King Lear in Bombay
Family Matters by Rohinton Mistry. Alfred A. Knopf. 448 pages. $26.00
You can't escape the past, it repeats itself too often -- religions, cultures, families and family novels never fail to make this point. In Rohinton Mistry's Family Matters, set in modern-day Bombay, the past has been a constant bother for some thirty years, ever since Nariman Vakeel knuckled under to family pressure to marry within his own caste. Leaving behind his true love, the Catholic Lucy Braganza, he settled into a passionless and resentful mid-life marriage to the widow Yasmin Contractor -- a fellow Zoroastrian, or Parsi -- and her two children, to which the couple add a third of their own. The marriage proved an uncomfortable fit for all concerned, eventually proving tragic for both Yasmin and Lucy; I'd explain how, but that would be giving away too much.
The novel opens years after these events, when the women are long gone and their dueling ghosts have settled in for good. Nariman is now an old man with Parkinson's Disease, living in the ill-named family home, Chateau Felicity, with his middle-aged stepchildren, the vengeful Coomy and her spineless brother Jal. After taking a spill in the street, Nariman finds himself incapacitated and at his children's mercy; a former English teacher, he thinks of himself as King Lear. While he has none of the defects of ShakespeareÕs tragic hero, he has all the indignities and then some: dementia, incontinence, the painful memory of how he lost not one woman but two, and the everyday reality of the family that came about as a result. Coomy decides that she isn't about to spend her days giving baths to her despised stepfather, let alone wiping his ass and helping him pee. Instead, she pawns him off on her younger stepsister, Roxana, and cooks up a deceitful scheme to make sure he stays with her indefinitely: she and Jal destroy the ceiling in Nariman's bedroom and then claim it leaks. The bedroom is now officially inhabitable until it can be fixed, which she makes sure will take forever.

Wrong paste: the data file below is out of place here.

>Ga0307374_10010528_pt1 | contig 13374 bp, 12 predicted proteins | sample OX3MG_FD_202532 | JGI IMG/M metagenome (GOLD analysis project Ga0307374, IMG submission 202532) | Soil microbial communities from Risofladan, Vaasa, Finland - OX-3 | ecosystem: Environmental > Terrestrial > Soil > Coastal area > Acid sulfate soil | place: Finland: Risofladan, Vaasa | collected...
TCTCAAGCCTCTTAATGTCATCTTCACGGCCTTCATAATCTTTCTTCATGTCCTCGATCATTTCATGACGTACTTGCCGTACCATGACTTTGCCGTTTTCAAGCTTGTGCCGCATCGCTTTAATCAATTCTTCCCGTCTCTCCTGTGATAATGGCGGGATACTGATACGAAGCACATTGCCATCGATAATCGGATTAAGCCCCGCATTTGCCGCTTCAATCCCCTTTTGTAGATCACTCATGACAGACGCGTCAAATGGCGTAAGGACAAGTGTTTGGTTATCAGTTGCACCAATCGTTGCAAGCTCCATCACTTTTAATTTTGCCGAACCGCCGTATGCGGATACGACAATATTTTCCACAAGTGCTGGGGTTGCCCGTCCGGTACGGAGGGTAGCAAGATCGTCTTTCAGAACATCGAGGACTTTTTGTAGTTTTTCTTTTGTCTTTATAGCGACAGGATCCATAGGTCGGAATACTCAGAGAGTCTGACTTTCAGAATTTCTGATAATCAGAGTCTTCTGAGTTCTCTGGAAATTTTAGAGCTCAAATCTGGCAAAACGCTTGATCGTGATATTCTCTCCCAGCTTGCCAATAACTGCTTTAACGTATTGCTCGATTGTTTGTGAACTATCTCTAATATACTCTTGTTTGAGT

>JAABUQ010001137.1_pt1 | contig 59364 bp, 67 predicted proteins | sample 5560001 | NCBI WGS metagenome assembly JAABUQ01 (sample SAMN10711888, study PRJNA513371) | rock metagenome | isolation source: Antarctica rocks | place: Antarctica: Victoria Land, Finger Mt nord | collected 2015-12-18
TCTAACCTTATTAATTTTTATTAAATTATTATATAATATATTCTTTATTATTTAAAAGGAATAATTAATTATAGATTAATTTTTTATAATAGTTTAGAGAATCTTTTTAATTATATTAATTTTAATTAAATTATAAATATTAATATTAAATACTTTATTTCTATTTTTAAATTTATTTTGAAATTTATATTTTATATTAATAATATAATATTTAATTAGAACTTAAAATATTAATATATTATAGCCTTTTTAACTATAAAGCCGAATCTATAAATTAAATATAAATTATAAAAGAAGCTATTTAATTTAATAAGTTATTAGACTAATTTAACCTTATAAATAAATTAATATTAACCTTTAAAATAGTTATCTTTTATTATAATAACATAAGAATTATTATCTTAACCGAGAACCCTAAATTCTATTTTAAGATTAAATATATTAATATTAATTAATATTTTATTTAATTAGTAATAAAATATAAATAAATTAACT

Roxana, Nariman's devoted, Cordelia-like daughter by Yasmin, lives in a cramped and crumbling flat with her husband, Yezad, and their two school-age boys, Murad and Jehangir. With the family already scraping by on Yezad's income as manager of the Bombay Sporting Goods Emporium, Nariman's arrival makes things tighter in every way. Besides being a financial burden who has reduced their living space, the family as a whole has to deal with all the rituals of bathing, bedpans, feedings, and doctor visits. Marital spats increase, and family values gradually begin to erode.